Gill and Susie Hay [from DOC] trained in PA shortly afterwards with many local people and workers in the sector. There were three areas of the country that offered PA – IDS in Sussex – where PA originated from where they trained people for overseas work, Edinburgh where they trained community workers and Hull where community members were the main participants alongside workers. The premise was that local people should identify their own needs and solutions. It was through this initiative that many local people recognised their value and contribution to flourish and become more engaged. One example was Gina Holdsworth, who was from the south but settled in Branholme, she was dynamic and engaging and became immersed in PA – she became a trainer, but she was also recognised as someone who could be a representative in wider circles. Gina was invited onto the Poverty, Participation and Power Commission in 2000 and became an advisor to the Neighbourhood Renewal Unit in the Labour Government. Another example was Charlene Kent who trained as a young person age 15, she went on to work for DOC, trained others in PA via CLL (Centre for Lifelong Learning) and now manages the Care project at Cornerhouse for young people involved in Child Sexual Exploitation.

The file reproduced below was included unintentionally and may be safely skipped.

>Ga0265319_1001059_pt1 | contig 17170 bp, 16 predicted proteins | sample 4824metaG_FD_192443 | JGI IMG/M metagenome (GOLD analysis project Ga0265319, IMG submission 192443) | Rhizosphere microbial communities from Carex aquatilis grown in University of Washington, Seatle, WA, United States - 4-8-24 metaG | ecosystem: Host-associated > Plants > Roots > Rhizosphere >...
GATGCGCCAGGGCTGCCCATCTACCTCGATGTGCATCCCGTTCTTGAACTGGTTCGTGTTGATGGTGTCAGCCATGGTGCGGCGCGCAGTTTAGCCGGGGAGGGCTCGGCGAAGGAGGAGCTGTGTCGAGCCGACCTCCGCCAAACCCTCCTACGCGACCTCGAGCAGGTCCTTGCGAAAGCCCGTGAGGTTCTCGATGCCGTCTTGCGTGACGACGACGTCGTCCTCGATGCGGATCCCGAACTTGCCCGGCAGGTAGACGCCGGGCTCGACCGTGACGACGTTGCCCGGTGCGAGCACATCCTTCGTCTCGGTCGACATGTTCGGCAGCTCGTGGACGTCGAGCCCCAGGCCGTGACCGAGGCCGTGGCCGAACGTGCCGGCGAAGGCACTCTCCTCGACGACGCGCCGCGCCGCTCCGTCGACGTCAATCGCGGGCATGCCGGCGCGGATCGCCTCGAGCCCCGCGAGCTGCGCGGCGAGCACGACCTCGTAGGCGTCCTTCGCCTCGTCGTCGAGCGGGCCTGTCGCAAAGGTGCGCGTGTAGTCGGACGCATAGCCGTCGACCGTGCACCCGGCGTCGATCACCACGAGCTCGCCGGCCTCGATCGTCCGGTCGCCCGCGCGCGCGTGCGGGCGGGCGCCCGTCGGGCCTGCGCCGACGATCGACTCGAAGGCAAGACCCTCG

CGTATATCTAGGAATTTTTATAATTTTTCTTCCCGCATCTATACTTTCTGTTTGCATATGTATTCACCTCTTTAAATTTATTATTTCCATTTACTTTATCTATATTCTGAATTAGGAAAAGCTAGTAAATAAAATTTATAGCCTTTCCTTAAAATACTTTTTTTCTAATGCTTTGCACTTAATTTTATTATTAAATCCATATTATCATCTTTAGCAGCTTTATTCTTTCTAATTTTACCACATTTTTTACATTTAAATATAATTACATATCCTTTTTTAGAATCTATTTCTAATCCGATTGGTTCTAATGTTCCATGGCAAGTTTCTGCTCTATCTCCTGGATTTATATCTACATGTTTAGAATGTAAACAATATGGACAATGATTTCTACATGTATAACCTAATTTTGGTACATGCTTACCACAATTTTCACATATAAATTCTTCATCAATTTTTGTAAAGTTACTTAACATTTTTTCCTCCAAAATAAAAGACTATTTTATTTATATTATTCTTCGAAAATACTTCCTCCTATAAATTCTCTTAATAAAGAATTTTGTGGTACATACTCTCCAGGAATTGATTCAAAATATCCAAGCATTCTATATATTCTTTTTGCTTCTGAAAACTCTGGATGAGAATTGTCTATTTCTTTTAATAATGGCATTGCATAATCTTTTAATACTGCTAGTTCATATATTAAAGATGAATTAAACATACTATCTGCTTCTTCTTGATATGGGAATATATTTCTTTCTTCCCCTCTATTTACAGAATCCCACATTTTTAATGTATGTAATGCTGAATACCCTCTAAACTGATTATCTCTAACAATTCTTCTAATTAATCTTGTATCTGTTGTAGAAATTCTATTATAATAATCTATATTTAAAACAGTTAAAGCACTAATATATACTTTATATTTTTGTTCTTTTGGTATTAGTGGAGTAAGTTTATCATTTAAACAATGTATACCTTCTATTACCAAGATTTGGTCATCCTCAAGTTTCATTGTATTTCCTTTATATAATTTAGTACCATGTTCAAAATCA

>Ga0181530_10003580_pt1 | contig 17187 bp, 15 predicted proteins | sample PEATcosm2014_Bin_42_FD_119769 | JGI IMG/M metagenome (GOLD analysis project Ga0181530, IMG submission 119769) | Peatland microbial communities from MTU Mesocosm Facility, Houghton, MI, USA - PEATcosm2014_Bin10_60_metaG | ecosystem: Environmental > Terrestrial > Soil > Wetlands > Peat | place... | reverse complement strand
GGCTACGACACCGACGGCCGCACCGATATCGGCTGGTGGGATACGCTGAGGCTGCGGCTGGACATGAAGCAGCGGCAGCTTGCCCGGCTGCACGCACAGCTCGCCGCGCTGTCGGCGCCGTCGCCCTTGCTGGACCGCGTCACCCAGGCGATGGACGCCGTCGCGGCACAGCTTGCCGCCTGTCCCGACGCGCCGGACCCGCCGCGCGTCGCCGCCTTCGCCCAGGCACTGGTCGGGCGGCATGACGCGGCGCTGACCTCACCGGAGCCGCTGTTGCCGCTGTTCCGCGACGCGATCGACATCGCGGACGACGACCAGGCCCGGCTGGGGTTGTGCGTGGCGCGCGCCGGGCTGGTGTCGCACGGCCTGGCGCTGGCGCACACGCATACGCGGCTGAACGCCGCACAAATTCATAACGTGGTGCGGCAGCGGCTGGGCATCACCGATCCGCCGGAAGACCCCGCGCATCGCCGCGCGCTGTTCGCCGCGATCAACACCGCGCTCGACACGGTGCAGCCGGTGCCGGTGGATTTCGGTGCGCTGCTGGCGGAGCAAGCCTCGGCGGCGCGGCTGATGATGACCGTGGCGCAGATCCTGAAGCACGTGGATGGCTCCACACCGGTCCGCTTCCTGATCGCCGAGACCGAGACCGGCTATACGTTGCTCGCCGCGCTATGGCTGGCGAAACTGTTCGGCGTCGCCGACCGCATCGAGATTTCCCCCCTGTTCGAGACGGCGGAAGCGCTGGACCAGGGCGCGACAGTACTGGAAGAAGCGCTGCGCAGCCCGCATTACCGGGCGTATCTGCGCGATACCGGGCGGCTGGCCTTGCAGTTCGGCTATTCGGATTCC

1996 to 2005

Gill was on the Council for Voluntary Service Board of Directors and Personnel Sub. CVS and Mind had a joint bid to run Stepping Stones – Volunteering and mental health, prior to leaving Mind Gill bid to the lottery to gain increased funding for this project.


Gill left Mind for the University of Hull, Centre for Lifelong Learning (CLL), to work on the Transport and General Workers Union programme and Towards a Learning City – re-engaging young people with education in partnership with the Warren. Gill was able to fund a range of local organisations working with young people to do some projects around engagement and informal learning e.g. Artlink, Aids Action [now Cornerhouse], Sobriety project etc.

It was in this work that a number of the elements from above were drawn together. Gill retained links with the voluntary sector being on the board of Community Focus, which merged with Hull DOC, Hull CVS and was part of the PA Network. When at Mind, Gill had recognised that people who wanted to take a degree had to choose social work or nursing, there wasn’t anything that related to the voluntary/community sector [Gill/Linda had done Management in the Community Diploma at Leeds Met via Jenny Mills at Hull CVS in 1994 – later Humber Learning Consortium. The programme also ran in Hull for one intake [HLC is still based in Goodwin].

Centre for Lifelong Learning at the University had a large short course programme, Gill was able to respond to identified need and draw on contacts from the vol/comm sector to develop short courses that would meet local need, offer opportunities to vol/comm organisations to accredit their OWN courses, and produce bridges into the University for people who would not necessarily have considered applying.